2 Material world
Dematerialisation hasn't really happened, because although e-shopping has increased, material things are still the main stuff of commerce and e-shopping requires centralised warehouses, and home delivery traffic. It is not counterbalanced by reduction of travel to shops by consumers, it is just an extra channel rather than a replacement.
Although it is more resource-efficient to download a CD over the internet compared to going to a shop to buy one, a lot of people burn their downloads onto a CD at home. Digital download of books or newspapers tend to be printed off rather than read on screen as it is, as yet, not as comfortable as reading from a paper or a book. So energy and materials such as paper/CDs are now consumed at home instead of in an industrial setting.
The 'weightless economy' has just moved its weight elsewhere. Saving music onto MP3 players may reduce home CD-burning, but people tend to update to a newer version of MP3 player. This is therefore another product using resources for manufacture. Fuchs (2008) gives a figure of 5% of Germany's energy being consumed by use of the internet in 2000, and 8% in 2005 by the ICT industry and home use, including infrastructure.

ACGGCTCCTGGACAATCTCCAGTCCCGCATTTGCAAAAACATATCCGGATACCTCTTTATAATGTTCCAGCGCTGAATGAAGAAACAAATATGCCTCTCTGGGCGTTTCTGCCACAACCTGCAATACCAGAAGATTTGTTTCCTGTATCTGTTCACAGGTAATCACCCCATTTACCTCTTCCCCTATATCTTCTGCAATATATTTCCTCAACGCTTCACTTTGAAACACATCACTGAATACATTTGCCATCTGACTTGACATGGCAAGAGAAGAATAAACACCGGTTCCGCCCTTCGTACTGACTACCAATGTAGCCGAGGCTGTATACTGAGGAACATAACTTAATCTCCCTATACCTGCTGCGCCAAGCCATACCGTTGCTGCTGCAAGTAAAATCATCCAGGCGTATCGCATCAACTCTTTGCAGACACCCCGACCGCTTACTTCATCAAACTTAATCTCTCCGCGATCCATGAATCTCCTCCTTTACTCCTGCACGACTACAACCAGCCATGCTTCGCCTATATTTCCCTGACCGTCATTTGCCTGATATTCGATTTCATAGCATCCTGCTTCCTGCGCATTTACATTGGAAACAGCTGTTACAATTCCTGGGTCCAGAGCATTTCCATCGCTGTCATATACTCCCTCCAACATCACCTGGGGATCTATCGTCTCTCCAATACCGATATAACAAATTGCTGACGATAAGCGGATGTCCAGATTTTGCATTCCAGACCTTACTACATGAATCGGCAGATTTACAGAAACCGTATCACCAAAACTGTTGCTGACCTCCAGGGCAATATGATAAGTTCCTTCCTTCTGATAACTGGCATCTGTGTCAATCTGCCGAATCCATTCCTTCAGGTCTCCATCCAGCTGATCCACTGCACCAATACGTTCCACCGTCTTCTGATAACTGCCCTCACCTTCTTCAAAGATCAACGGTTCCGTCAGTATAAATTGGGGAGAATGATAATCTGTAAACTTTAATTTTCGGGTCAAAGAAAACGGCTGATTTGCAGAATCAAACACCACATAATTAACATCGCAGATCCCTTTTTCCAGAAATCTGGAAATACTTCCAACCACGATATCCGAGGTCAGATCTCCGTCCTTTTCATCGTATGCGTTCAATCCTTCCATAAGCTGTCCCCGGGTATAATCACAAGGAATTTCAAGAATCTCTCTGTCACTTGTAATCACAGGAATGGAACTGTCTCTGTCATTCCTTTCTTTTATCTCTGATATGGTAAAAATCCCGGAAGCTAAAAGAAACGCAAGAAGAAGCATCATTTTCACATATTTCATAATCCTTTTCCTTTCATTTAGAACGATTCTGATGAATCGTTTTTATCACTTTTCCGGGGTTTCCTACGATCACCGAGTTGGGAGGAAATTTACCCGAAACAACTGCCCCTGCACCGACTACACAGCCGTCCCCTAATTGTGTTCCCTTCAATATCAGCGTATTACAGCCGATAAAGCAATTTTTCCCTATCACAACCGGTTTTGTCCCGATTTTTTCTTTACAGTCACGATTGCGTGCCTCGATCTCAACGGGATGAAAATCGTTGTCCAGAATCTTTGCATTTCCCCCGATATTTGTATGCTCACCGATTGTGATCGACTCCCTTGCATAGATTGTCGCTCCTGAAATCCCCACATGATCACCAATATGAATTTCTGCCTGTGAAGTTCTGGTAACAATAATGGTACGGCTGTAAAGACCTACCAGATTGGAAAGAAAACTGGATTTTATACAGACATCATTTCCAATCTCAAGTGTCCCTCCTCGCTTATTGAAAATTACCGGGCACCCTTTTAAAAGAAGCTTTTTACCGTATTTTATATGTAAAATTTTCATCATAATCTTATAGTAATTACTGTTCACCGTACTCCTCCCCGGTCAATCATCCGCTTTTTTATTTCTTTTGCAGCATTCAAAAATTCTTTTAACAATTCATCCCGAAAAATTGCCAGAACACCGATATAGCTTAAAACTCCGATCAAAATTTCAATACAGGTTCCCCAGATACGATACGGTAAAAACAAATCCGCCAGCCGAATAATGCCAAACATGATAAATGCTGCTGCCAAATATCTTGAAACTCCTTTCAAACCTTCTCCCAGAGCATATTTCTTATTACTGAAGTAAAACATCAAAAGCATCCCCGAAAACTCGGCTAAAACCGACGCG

A reduction in emissions could be made by using ICT to make energy efficiencies throughout all industries via optimisation software and hardware to improve designs in buildings and transport, as well as managing overall consumption: that is the SMART opportunity, according to The Climate Group report. The ICT industry has inaugurated detractors.to encourage and share good practice in increasing its energy efficiency. This Green Grid is not without its
You might want to visit The Register website as there are various IT-related white papers that may be of interest. You have to register with them and the paper is then sent to you by email.
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